Advocate. It’s a word we hear every once in a while. No, it is not a smooth green fruit that gets turned into guacamole. And no, it’s not a liqueur made with eggs, sugar and brandy. (Yep, I’m talking about the Dutch liqueur known as Advocaat. Yuck.)
Jokes aside, advocacy is an activity we talk about, but rarely take part in. So what does advocacy really mean, and what does an advocate do?
An advocate is a person who publicly supports or recommends a particular cause or policy.
Or, more simply: a person who pleads on someone else’s behalf.
To quote the wise words of Mike Hogeterp, Director of the Christian Reformed Centre for Public Dialogue: “Advocacy is a crucial part of our discipleship as believers.”
I agree with Mike.
Last week, I spent two and half days in Ottawa with 14 other young people from across Canada on a Justice Leadership Tour. The Tour was organized by World Renew and funded through the Canadian Foodgrains Bank (CFGB). The goal was to learn about advocacy, to meet with MPs from around the country, and to urge support for the Good Soil Campaign.
The Good Soil Campaign is a national advocacy initiative of CFGB, aimed at encouraging the Canadian Government to continue its long history of fighting global hunger by increasing its foreign aid funding to assist small-scale farmers in the Global South.
Monday was spent in a day-long workshop, with various speakers: Jared Klassen, a Public Policy Advisor for CFGB; Geoff Brouwer, an Advisor for International Affairs and Development with the Treasury Board of Canada; and Mike Hogeterp (mentioned above).
Tuesday was spent meeting with MPs from across Canada—we met with 11 of them, in all. These meetings were between MPs and groups of three to five people, and usually lasted around 15 minutes to half an hour. I was involved in meetings with Karina Gould, MP for Burlington and Parliamentary Secretary to the Minister of International Development; with Dean Allison, MP for Niagara West—my home riding—and lastly, with Parvinder Singh, special assistant to the Minister of Innovation, Science, and Economic Development.
Each meeting was concluded with a main “ask,” in which we asked for a number of desirable outcomes. Often this was in the form of a letter to the Minister of International Development, recognition of the Good Soil Campaign/CFGB through social media, or the sponsoring of a petition in the House of Commons.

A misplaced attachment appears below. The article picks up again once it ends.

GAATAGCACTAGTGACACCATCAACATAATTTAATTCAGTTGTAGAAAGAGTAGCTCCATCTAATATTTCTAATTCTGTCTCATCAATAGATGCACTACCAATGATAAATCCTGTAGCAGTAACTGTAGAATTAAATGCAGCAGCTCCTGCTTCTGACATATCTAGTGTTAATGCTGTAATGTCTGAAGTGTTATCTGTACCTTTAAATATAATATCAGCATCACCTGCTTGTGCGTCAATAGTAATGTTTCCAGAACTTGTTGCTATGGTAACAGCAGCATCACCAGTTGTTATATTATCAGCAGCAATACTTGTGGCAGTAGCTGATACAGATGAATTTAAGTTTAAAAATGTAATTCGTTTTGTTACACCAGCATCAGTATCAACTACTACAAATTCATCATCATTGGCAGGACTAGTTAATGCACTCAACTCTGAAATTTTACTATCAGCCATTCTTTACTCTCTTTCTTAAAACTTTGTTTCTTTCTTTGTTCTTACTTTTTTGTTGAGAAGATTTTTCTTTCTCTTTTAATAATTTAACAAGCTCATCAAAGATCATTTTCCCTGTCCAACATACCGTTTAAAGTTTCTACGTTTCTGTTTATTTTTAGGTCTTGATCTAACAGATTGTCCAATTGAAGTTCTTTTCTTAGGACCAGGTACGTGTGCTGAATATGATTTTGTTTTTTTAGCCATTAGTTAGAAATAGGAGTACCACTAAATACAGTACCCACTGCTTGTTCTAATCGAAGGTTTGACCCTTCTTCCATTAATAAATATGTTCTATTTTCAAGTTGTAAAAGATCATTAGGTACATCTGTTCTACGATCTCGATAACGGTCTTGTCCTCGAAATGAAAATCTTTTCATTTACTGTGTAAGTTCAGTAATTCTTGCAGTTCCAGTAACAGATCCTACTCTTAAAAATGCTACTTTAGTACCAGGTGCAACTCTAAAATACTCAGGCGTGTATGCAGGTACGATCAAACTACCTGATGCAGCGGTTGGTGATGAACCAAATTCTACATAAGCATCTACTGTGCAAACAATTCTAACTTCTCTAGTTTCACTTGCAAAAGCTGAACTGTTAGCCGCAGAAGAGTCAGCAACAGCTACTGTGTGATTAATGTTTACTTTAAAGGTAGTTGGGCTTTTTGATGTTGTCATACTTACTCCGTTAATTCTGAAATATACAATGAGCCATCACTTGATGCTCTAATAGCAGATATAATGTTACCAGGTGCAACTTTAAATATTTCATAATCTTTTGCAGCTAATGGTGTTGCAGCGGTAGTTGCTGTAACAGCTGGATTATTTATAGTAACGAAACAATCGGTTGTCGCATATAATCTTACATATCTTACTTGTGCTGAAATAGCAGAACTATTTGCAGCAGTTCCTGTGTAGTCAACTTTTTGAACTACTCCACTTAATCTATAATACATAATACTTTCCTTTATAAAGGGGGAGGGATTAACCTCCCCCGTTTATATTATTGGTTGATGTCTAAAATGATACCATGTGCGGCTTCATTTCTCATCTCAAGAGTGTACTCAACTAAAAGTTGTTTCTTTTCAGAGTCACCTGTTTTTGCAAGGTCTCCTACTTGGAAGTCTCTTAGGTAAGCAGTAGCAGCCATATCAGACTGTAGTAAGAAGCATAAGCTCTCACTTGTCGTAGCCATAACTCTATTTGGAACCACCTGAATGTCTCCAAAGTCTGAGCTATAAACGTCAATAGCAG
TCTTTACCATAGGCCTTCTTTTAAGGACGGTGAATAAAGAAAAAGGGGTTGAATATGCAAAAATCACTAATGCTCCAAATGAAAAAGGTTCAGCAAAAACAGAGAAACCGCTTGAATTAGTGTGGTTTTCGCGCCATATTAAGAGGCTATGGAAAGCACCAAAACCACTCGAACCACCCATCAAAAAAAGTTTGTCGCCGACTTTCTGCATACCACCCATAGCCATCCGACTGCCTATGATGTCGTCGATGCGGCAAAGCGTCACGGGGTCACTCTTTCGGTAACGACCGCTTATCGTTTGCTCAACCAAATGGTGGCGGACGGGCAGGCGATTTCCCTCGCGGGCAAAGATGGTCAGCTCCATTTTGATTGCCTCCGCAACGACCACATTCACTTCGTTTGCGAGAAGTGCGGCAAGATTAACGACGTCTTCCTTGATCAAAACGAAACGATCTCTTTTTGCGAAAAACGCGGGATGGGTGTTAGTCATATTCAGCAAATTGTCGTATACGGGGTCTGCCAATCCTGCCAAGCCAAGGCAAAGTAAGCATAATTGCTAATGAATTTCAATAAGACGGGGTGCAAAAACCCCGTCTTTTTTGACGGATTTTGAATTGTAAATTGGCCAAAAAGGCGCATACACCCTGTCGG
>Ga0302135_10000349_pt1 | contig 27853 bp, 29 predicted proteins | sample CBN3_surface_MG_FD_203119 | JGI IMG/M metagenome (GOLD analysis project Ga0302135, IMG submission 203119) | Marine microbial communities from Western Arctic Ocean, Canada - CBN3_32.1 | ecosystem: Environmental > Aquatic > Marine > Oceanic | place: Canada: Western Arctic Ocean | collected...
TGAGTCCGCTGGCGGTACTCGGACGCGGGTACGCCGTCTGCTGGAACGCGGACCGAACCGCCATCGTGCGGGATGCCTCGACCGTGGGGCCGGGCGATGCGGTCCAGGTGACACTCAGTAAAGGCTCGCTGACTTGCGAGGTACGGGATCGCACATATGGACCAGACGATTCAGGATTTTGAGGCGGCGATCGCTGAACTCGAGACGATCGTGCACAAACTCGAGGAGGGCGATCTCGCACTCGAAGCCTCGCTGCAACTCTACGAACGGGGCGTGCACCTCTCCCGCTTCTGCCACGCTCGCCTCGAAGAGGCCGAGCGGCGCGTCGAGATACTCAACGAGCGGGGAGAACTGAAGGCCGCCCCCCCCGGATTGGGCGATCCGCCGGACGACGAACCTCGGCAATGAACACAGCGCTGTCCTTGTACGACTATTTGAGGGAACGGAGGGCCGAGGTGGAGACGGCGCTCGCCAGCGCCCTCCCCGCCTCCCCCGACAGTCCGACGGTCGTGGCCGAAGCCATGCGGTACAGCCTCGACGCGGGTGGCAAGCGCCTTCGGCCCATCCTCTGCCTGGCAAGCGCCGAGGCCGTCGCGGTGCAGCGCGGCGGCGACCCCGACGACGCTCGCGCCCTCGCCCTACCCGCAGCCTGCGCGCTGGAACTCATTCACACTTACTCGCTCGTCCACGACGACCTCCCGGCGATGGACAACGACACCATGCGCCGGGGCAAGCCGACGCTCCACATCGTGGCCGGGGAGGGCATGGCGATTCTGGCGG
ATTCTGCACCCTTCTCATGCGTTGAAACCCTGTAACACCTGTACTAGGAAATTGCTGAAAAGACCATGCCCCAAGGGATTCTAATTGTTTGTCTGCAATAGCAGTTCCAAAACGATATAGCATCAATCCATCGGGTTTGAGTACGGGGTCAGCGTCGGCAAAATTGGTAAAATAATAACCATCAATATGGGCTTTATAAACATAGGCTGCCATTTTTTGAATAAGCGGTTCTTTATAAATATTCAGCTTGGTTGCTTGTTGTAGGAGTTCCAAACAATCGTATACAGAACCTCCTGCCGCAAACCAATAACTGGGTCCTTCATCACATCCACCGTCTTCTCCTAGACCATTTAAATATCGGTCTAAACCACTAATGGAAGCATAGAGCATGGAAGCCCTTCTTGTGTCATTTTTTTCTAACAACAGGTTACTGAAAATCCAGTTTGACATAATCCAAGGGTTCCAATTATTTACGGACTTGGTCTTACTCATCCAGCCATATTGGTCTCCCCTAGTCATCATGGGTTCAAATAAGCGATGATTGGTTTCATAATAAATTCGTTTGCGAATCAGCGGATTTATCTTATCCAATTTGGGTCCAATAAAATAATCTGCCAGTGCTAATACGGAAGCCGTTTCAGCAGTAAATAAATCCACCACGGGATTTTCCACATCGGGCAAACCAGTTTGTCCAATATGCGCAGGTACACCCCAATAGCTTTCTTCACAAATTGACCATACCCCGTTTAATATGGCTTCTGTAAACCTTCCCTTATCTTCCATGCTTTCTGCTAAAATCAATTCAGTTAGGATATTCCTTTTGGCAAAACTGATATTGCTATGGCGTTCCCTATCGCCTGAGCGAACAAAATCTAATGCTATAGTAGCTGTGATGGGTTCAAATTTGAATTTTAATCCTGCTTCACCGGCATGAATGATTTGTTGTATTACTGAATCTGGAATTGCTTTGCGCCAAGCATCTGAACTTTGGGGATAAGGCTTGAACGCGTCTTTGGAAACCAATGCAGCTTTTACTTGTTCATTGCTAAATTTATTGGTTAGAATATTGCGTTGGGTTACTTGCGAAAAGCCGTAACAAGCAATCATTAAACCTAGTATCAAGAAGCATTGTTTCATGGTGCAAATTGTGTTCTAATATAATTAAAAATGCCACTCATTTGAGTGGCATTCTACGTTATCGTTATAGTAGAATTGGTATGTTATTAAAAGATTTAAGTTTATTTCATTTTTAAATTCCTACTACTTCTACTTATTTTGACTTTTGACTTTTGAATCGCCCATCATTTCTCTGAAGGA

What this tour did—for me—was bring politics and parliament down to earth. MPs are humans too. They want to talk with their voters and constituents. They want to hear about what you’re passionate about. They have a duty as politicians: to listen and to convey the voice of the people they represent, and to have relationships with them.
And this is where our duty lies as well: to advocate on behalf of both local and global communities. We should try to foster relationships with our members of parliament. It may be frustrating, and we may have to be persistent, but change and development happen slowly—often we do not see the growth of the seeds we sow until years have passed.
Churches are called to petition their MPs, to write letters to ministers, and to advocate. It’s not a common activity of the deacon, but it easily slides into the job description. In Isaiah 1:17, when we are told to “plead the case of the widow,” we are quite literally being told to advocate.
It took William Wilberforce over twenty years to finally see slavery abolished in England. Advocacy is effective and it can create positive change, but it often takes much longer than we expect.
And this is what advocacy really is: the art of timing. Successful advocacy requires the right people discussing the right topic at the right time. Throw in the movement of the Holy Spirit, and some wonderful things can happen.
Want to talk more about advocacy? Contact DMC’s Justice Mobilizer, Dan Galenkamp, at email@example.com.